In yet another indictment of Hyderabad Central University Vice Chancellor Professor Appa Rao for his inaction in ensuring the rights of students on campus, an independent fact finding committee, formed by human rights activists and Dalit organisations from across the country, has recommended that he should be suspended until the investigation against him concludes.
The interim report, released on Saturday at Hyderabad Press Club, questioned Appa Rao’s decision to return to the campus and claimed that his move resulted in “disruption” of peace on the campus which was slowly limping back to normalcy after two months of protests.
The agitation that started after the suicide of Dalit scholar Rohith Vemula in the university on January 19 has gained pace again with Appa Rao's return from his two months long leave last week as the protests led to the university being turned into a fortress, with no outsiders allowed to enter the campus.
On Tuesday, a section of students protested against Appa Rao's return and marched to his office where vandalism was reported and the police arrested 27 people, including at least two professors, from the campus. Those arrested are accused of 11 charges, ranging from trespassing to damage to public property.
Later on, the police filed a remand order in which 26 more students were named as co-accused after which a fact finding committee was formed by representatives from organisations such as Amnesty International, Round Table India, National Campaign on Dalit Human Rights among others.
Their interim report was filed after two days of investigation and interviews with students, police and the Telangana home minister even as they weren’t allowed to enter the university or speak with Appa Rao who denied their request for an interview.
Asha Kowtal from the All India Dalit Mahila Adhikar Manch, which participated in the fact finding probe, questioned if this is how a “shining” country treats its students.
“What kind of a country treats its students in this manner?” Kotwal asked. “ A person accused of a crime under the SC/ST PoA [the Scheduled Castes and the Scheduled Tribes (Prevention of Atrocities) Act, 1989] assumes public office and the students are deprived of food, water, and basic facilities and live under siege with constant threats. Is this the real face of shining India?”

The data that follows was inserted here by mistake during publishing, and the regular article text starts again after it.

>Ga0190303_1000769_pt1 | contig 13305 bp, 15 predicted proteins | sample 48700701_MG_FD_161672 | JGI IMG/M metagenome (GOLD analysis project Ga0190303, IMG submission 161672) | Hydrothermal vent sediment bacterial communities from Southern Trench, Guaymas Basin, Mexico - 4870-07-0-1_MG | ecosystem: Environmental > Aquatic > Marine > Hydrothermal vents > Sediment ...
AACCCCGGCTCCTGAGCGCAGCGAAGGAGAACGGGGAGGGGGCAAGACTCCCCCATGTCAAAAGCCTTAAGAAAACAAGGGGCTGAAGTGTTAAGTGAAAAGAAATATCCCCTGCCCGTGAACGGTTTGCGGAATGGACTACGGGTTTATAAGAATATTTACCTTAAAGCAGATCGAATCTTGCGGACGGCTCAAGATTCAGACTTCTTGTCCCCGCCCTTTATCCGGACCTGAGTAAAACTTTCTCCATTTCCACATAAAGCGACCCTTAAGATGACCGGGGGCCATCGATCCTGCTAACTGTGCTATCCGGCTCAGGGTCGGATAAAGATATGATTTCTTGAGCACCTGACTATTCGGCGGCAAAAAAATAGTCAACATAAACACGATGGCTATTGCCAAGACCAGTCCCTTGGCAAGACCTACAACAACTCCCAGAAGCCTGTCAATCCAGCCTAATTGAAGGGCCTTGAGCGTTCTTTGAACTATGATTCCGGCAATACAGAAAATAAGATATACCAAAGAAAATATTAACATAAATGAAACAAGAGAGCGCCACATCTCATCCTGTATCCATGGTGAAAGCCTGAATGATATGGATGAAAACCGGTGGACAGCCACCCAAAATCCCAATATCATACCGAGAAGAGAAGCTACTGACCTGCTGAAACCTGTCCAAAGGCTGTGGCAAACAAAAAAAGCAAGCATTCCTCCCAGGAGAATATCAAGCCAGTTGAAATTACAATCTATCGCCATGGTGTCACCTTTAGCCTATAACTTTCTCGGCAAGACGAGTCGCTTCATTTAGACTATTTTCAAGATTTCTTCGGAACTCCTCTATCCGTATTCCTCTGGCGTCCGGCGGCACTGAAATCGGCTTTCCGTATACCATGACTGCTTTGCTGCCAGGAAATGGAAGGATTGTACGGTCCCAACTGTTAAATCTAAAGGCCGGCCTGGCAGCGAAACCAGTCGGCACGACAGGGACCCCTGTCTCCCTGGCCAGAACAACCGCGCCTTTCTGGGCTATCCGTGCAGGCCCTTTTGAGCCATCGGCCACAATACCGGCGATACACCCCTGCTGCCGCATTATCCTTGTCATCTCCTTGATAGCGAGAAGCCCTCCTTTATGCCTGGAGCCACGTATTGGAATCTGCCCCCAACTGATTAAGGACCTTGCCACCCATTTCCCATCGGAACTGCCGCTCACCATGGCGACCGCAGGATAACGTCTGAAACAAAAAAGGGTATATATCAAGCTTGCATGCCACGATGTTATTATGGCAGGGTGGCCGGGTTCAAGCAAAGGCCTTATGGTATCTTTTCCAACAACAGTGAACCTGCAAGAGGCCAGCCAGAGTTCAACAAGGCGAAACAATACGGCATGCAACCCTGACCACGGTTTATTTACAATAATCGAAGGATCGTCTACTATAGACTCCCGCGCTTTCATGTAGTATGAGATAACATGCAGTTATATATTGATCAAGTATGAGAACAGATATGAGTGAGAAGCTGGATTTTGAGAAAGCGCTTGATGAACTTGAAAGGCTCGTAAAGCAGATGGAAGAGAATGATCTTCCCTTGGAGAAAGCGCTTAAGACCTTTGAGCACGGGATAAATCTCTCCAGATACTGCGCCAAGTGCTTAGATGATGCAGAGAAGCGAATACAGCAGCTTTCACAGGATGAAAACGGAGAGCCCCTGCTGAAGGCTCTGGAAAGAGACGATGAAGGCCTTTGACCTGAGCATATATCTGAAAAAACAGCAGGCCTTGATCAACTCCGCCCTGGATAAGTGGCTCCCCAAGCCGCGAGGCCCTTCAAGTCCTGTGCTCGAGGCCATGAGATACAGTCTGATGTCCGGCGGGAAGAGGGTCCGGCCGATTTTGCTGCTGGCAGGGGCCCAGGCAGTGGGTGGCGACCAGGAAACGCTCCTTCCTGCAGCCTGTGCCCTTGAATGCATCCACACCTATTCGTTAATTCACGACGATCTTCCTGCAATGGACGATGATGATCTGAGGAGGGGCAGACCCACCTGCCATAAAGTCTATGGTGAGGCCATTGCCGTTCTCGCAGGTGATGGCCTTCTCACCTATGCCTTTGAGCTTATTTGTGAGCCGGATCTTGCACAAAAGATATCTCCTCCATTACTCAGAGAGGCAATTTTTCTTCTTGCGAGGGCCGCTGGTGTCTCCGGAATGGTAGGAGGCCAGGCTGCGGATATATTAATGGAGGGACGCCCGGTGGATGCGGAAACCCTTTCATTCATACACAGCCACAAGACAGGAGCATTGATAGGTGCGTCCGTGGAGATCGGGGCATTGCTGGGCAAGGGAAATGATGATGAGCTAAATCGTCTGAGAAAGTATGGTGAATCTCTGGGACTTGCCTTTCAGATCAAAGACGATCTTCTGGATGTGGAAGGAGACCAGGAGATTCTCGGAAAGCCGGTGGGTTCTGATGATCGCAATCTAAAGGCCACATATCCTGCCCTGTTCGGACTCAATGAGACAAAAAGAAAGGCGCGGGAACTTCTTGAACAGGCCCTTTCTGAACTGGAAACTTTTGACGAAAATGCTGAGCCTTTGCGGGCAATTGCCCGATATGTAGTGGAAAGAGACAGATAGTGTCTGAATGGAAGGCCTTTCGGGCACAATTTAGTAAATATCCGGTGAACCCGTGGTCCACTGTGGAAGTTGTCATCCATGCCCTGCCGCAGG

The report highlights how a sense of fear prevailed on campus after the registrar M Sudhakar passed an order on March 23 banning entry of outsiders in the university.
“We are of the strong opinion that this was only an effort to try to keep the university as a closed ‘fortress’ with no external visitor allowed to meet the faculty or students on campus and see for themselves the place of occurrence of the campus violence let loose on the 22nd March, 2016”.
The committee also questioned the denial of requests for interviews by the vice chancellor, interim vice chancellor Vipin Srivastava and the registrar, along with denial of entry to campus for the probe panel. It said that the university officials had “more to hide than reveal” in the violence of March 22.
Disruption of order
The committee took note of the renewed protests which started after Appa Rao's return and said that the “inaction of state, central governments” contributed to the situation.
“The return of the Vice Chancellor, Appa Rao, who had proceeded on indefinite leave triggered the disruption of peace on campus,” the report states adding that he was advised against returning to the campus by the Police Commissioner and the state’s Home Minister. “In spite of the Home Ministry’s advice he chose to return to the university.”
Following this, the committee has recommended that the vice chancellor must be “suspended pending the outcome of the investigation” and appealed to the central government to “swiftly and efficiently” ensure that the VC is replaced in “close consultation” with university students and faculty.
Not just the VC, the report questions the action of the police on campus on Tuesday after which many students reported being beaten up so badly that they had to be lodged in hospitals, while many women students on campus alleged that they were manhandled and harassed by the police personnel who cracked down on protesting students after vandalism inside the VC’s office was reported.
“Police need to step up their response in dealing with the cases filed (VC, and student arrests) with efficiency and due legal process both in the case of the VC and the arrested students,” the report states.
“Criminal investigation should be immediately conducted and action should be taken against the police who have wilfully neglected their duty under Section 4 of the SC ST Prevention of Atrocities Amendment Act 2016.”